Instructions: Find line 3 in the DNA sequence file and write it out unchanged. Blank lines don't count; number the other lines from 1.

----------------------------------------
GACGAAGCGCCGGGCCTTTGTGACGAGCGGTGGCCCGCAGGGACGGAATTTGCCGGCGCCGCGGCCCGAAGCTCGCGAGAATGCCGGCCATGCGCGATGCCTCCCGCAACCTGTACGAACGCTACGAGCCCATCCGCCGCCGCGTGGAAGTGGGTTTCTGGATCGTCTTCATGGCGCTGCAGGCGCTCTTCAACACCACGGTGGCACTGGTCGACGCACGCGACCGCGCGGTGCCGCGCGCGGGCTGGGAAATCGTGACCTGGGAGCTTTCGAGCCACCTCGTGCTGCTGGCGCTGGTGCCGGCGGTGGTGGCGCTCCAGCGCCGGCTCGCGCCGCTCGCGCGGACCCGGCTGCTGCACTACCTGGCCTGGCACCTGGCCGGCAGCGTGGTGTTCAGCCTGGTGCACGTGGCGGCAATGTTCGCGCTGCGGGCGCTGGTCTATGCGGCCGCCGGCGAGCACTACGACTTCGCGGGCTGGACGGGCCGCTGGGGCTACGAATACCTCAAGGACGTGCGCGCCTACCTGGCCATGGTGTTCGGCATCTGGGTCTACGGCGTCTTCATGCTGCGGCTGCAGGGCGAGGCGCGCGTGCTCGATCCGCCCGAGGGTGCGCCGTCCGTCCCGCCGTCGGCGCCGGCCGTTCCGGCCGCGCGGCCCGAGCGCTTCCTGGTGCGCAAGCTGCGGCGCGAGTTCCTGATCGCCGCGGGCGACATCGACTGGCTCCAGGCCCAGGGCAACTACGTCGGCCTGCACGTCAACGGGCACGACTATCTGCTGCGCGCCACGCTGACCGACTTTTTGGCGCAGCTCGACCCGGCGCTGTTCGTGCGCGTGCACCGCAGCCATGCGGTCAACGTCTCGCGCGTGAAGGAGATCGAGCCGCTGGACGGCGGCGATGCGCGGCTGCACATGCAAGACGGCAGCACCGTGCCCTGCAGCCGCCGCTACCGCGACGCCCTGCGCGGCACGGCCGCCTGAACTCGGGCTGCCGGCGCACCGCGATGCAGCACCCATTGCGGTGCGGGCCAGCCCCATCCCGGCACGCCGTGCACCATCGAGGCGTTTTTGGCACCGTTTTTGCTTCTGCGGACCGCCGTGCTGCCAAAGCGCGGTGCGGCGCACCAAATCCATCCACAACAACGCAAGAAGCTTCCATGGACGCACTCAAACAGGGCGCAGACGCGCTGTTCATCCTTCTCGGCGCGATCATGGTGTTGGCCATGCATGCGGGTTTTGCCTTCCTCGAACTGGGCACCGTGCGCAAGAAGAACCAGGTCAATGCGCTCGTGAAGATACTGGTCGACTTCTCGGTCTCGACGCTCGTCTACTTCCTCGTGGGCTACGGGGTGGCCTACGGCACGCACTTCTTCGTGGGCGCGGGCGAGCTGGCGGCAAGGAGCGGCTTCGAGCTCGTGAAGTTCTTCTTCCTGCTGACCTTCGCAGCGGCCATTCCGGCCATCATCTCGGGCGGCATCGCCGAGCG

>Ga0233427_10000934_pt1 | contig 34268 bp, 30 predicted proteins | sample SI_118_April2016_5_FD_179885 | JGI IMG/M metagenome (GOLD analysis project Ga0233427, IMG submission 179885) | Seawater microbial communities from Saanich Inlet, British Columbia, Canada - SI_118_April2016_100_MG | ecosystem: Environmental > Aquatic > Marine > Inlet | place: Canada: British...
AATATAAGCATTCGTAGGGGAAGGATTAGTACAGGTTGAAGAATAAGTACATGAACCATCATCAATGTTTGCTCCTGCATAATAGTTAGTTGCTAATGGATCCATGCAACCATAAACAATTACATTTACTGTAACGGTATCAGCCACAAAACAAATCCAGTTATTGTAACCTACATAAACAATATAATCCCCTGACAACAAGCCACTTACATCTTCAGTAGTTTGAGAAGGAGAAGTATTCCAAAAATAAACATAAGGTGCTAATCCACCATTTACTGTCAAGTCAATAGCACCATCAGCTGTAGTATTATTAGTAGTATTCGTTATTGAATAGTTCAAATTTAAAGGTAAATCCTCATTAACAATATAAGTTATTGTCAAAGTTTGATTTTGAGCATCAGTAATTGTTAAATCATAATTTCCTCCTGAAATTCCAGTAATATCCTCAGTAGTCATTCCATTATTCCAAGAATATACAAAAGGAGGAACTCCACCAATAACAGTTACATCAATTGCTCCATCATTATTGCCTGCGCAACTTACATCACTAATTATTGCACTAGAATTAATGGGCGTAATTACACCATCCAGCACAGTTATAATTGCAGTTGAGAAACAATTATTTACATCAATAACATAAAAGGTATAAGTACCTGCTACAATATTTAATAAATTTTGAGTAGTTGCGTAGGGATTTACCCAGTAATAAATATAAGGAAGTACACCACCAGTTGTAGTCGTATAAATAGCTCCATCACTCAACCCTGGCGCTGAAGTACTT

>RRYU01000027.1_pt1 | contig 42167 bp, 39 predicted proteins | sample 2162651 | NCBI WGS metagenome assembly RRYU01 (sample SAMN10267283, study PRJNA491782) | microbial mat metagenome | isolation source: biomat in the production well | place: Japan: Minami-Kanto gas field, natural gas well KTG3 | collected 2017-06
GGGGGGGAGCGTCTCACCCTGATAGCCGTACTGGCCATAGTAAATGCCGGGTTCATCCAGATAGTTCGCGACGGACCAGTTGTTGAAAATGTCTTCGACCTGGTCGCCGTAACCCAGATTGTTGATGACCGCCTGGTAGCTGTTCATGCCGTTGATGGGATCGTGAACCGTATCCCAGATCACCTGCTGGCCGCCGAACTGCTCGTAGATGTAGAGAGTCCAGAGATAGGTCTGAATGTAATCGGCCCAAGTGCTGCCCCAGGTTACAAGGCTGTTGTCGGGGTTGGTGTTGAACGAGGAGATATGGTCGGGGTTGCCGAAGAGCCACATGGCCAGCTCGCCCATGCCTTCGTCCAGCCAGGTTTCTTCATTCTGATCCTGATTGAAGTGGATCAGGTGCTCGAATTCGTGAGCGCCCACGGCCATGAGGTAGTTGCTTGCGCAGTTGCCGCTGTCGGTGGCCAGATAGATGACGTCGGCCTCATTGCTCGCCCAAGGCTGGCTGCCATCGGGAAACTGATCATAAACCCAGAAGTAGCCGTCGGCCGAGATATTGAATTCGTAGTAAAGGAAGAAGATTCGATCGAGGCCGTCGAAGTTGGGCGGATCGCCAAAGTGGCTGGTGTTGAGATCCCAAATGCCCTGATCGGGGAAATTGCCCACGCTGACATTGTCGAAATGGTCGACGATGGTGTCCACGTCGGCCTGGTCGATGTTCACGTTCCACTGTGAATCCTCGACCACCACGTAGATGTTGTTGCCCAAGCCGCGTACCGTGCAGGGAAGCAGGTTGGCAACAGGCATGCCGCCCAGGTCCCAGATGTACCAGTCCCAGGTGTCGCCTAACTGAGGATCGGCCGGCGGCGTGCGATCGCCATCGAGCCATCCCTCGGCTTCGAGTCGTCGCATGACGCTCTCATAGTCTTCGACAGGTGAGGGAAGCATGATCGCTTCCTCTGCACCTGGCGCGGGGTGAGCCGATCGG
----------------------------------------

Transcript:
AATATAAGCATTCGTAGGGGAAGGATTAGTACAGGTTGAAGAATAAGTACATGAACCATCATCAATGTTTGCTCCTGCATAATAGTTAGTTGCTAATGGATCCATGCAACCATAAACAATTACATTTACTGTAACGGTATCAGCCACAAAACAAATCCAGTTATTGTAACCTACATAAACAATATAATCCCCTGACAACAAGCCACTTACATCTTCAGTAGTTTGAGAAGGAGAAGTATTCCAAAAATAAACATAAGGTGCTAATCCACCATTTACTGTCAAGTCAATAGCACCATCAGCTGTAGTATTATTAGTAGTATTCGTTATTGAATAGTTCAAATTTAAAGGTAAATCCTCATTAACAATATAAGTTATTGTCAAAGTTTGATTTTGAGCATCAGTAATTGTTAAATCATAATTTCCTCCTGAAATTCCAGTAATATCCTCAGTAGTCATTCCATTATTCCAAGAATATACAAAAGGAGGAACTCCACCAATAACAGTTACATCAATTGCTCCATCATTATTGCCTGCGCAACTTACATCACTAATTATTGCACTAGAATTAATGGGCGTAATTACACCATCCAGCACAGTTATAATTGCAGTTGAGAAACAATTATTTACATCAATAACATAAAAGGTATAAGTACCTGCTACAATATTTAATAAATTTTGAGTAGTTGCGTAGGGATTTACCCAGTAATAAATATAAGGAAGTACACCACCAGTTGTAGTCGTATAAATAGCTCCATCACTCAACCCTGGCGCTGAAGTACTT